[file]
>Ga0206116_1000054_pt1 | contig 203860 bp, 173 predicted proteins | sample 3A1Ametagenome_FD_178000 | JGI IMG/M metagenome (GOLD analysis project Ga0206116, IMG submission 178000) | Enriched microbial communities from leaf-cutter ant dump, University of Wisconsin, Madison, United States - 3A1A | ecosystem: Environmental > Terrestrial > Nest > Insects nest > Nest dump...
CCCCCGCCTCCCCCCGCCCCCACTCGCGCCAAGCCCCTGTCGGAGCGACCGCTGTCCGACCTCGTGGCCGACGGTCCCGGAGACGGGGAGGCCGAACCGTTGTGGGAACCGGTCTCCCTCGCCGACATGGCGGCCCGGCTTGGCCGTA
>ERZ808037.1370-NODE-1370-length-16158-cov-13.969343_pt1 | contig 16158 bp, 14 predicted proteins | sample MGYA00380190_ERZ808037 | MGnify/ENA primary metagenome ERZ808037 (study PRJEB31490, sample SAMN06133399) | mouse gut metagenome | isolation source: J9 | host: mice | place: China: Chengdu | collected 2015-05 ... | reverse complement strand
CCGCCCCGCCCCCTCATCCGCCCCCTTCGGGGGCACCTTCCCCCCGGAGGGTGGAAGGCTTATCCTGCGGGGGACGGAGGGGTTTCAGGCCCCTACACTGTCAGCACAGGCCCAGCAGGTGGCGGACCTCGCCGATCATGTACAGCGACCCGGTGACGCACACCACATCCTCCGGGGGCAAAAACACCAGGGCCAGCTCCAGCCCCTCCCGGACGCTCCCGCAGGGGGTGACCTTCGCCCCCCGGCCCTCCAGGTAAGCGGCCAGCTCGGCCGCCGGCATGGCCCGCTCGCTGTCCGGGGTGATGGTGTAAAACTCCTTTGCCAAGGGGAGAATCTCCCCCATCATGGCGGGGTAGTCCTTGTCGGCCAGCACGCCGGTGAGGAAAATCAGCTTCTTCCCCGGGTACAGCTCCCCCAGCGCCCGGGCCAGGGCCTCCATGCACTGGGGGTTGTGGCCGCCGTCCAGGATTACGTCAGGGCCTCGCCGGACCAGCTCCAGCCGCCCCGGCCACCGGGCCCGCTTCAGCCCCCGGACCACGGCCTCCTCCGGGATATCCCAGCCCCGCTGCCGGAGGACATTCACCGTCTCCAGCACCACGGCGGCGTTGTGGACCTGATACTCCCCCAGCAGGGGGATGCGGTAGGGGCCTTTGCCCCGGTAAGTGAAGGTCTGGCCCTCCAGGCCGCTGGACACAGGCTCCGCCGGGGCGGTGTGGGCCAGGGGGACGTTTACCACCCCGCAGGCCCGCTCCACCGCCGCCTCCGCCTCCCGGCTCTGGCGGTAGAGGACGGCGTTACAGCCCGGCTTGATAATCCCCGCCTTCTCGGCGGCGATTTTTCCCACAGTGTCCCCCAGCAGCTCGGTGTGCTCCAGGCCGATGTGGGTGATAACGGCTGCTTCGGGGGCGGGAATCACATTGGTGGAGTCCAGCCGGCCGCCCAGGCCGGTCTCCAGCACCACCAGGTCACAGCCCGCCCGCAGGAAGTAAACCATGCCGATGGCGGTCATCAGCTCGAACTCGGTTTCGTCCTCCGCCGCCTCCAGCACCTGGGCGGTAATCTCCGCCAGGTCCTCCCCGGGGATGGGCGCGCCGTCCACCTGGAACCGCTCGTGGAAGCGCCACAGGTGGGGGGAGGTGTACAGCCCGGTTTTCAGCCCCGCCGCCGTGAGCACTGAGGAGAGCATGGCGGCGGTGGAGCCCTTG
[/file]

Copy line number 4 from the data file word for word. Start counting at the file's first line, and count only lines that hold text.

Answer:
CCGCCCCGCCCCCTCATCCGCCCCCTTCGGGGGCACCTTCCCCCCGGAGGGTGGAAGGCTTATCCTGCGGGGGACGGAGGGGTTTCAGGCCCCTACACTGTCAGCACAGGCCCAGCAGGTGGCGGACCTCGCCGATCATGTACAGCGACCCGGTGACGCACACCACATCCTCCGGGGGCAAAAACACCAGGGCCAGCTCCAGCCCCTCCCGGACGCTCCCGCAGGGGGTGACCTTCGCCCCCCGGCCCTCCAGGTAAGCGGCCAGCTCGGCCGCCGGCATGGCCCGCTCGCTGTCCGGGGTGATGGTGTAAAACTCCTTTGCCAAGGGGAGAATCTCCCCCATCATGGCGGGGTAGTCCTTGTCGGCCAGCACGCCGGTGAGGAAAATCAGCTTCTTCCCCGGGTACAGCTCCCCCAGCGCCCGGGCCAGGGCCTCCATGCACTGGGGGTTGTGGCCGCCGTCCAGGATTACGTCAGGGCCTCGCCGGACCAGCTCCAGCCGCCCCGGCCACCGGGCCCGCTTCAGCCCCCGGACCACGGCCTCCTCCGGGATATCCCAGCCCCGCTGCCGGAGGACATTCACCGTCTCCAGCACCACGGCGGCGTTGTGGACCTGATACTCCCCCAGCAGGGGGATGCGGTAGGGGCCTTTGCCCCGGTAAGTGAAGGTCTGGCCCTCCAGGCCGCTGGACACAGGCTCCGCCGGGGCGGTGTGGGCCAGGGGGACGTTTACCACCCCGCAGGCCCGCTCCACCGCCGCCTCCGCCTCCCGGCTCTGGCGGTAGAGGACGGCGTTACAGCCCGGCTTGATAATCCCCGCCTTCTCGGCGGCGATTTTTCCCACAGTGTCCCCCAGCAGCTCGGTGTGCTCCAGGCCGATGTGGGTGATAACGGCTGCTTCGGGGGCGGGAATCACATTGGTGGAGTCCAGCCGGCCGCCCAGGCCGGTCTCCAGCACCACCAGGTCACAGCCCGCCCGCAGGAAGTAAACCATGCCGATGGCGGTCATCAGCTCGAACTCGGTTTCGTCCTCCGCCGCCTCCAGCACCTGGGCGGTAATCTCCGCCAGGTCCTCCCCGGGGATGGGCGCGCCGTCCACCTGGAACCGCTCGTGGAAGCGCCACAGGTGGGGGGAGGTGTACAGCCCGGTTTTCAGCCCCGCCGCCGTGAGCACTGAGGAGAGCATGGCGGCGGTGGAGCCCTTG